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Special Effect, Cosmic Hearts and Through Our Eyes with Paige Harvey (Safe Space Podcast Season 1 Episode 19)

The penultimate episode of Season 1 of the podcast is here!

In this episode, Rosie chats to Paige Harvey about her incredible work with the gamers charity Special Effect and the annual Gameblast event that unites gamers each year in support of the charity. Paige also discusses their work in Charity Stream Team Cosmic Hearts, which is a team of content creators devoted to raising funds & awareness for vital causes close to our hearts while championing safe, diverse & inclusive spaces online!

We also discuss Paige’s work in Through Our Eyes through podcasts and streams, and the inspirations behind it.

 

Links

Special Effect

Cosmic Hearts

Through Our Eyes

Paige’s Twitter

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Exploring DEI, inclusivity and diversity with Raccine Malcolm (Safe Space Podcast Season 1 Episode 5)

This week we were delighted to have Raccine Malcolm on the Safe Space podcast!

Raccine is a communications professional that specializes in empathy-driven, engagement-based community development and management. Multicultural awareness, belonging, DEI, mental health, along with the interconnectedness of communities are some of her deepest interests and driving forces behind her work. We are delighted to have Raccine as a Safe In Our World Ambassador, championing mental health within the games industry alongside us. 

On this episode, we discuss the importance of incorporating DEI into companies and communities, promoting inclusivity and diversity within the games industry and how mental health fits into these topics. We also chat about our favourite mental health related titles, including Raccine’s all time favourites such as When the Darkness Comes and Sunshine Days.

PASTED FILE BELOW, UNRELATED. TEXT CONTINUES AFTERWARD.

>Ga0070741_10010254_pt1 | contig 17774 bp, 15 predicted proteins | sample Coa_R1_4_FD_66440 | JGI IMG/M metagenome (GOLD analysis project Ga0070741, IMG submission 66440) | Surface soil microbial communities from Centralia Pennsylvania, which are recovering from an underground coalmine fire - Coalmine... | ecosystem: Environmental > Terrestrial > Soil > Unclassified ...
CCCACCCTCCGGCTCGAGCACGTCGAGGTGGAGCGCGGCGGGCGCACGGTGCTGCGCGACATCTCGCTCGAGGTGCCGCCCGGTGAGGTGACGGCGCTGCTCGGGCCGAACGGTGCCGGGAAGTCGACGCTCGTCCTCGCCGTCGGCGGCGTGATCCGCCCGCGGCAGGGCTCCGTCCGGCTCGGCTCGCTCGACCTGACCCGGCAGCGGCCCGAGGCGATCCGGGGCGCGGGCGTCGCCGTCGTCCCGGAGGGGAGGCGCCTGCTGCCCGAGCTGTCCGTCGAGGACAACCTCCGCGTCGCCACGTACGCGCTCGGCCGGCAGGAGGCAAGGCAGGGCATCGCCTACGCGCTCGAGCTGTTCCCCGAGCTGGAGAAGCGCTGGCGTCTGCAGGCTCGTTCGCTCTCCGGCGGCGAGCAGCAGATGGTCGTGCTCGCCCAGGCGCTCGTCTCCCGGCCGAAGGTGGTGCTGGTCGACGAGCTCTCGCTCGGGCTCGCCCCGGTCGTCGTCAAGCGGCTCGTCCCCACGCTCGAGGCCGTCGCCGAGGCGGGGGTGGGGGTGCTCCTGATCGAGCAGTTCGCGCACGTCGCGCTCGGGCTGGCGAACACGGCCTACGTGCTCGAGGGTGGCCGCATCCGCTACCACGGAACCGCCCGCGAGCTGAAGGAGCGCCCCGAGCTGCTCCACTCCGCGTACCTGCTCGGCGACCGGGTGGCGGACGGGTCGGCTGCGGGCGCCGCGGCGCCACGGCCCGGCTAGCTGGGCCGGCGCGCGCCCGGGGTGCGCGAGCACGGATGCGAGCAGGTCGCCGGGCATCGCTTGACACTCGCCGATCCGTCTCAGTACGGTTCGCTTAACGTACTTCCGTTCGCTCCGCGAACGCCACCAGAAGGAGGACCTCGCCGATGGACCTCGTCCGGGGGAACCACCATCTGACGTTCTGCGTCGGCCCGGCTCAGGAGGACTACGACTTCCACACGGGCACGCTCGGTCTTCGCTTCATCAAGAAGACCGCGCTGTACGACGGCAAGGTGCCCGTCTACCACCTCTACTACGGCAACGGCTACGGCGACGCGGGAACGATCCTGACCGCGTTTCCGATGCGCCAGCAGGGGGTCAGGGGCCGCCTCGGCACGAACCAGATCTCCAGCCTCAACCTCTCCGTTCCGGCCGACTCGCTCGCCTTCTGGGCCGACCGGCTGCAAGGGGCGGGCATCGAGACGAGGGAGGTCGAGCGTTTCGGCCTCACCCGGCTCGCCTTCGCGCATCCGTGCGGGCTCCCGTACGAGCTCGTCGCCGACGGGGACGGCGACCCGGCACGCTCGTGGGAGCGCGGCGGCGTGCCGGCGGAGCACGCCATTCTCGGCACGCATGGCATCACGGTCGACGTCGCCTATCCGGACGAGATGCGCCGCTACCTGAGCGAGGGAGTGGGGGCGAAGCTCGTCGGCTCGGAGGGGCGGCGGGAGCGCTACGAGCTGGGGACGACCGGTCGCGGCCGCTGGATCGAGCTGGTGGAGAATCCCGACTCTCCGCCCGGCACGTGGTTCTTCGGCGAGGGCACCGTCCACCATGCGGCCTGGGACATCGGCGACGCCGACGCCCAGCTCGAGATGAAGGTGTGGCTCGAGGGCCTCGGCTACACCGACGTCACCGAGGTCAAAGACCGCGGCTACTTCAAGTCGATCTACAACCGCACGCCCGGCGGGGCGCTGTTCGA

You can check out the episode over at Anchor.FM where we have all of the Safe Space Podcast Episodes ready for you to listen to.

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Please, Not The Fade Again by Chazz Mair

Representation in media is better than it’s been in the past – I don’t think that’s a strange statement to make.

People of different skin colors, sexual and gender orientation see more exposure now than this time ten years ago. Things are better but not quite there yet. Seeing nonwhite people in leading roles is still a rarity – with the most recent one coming to mind being Spider-Man: Miles Morales. For a while now, games with expansive character creation tools do their part to bridge that gap, but if I have to pick between having a shaved head or looking like I googled “Black Goku” instead of doing my homework in 2003.

Monster Hunter: Rise is excellent; I’ve put in around 40 hours of playtime in the first week after its release. I love hitting large dragons with a big stick alongside my cool ninja dog. The start of my journey was immediately soured by how few hair options were available. The only black hairstyle available at launch was a shaved head – which is how the previous game, Monster Hunter World, launched but after adding so many in Iceborne, I had hoped that the sequel would keep them.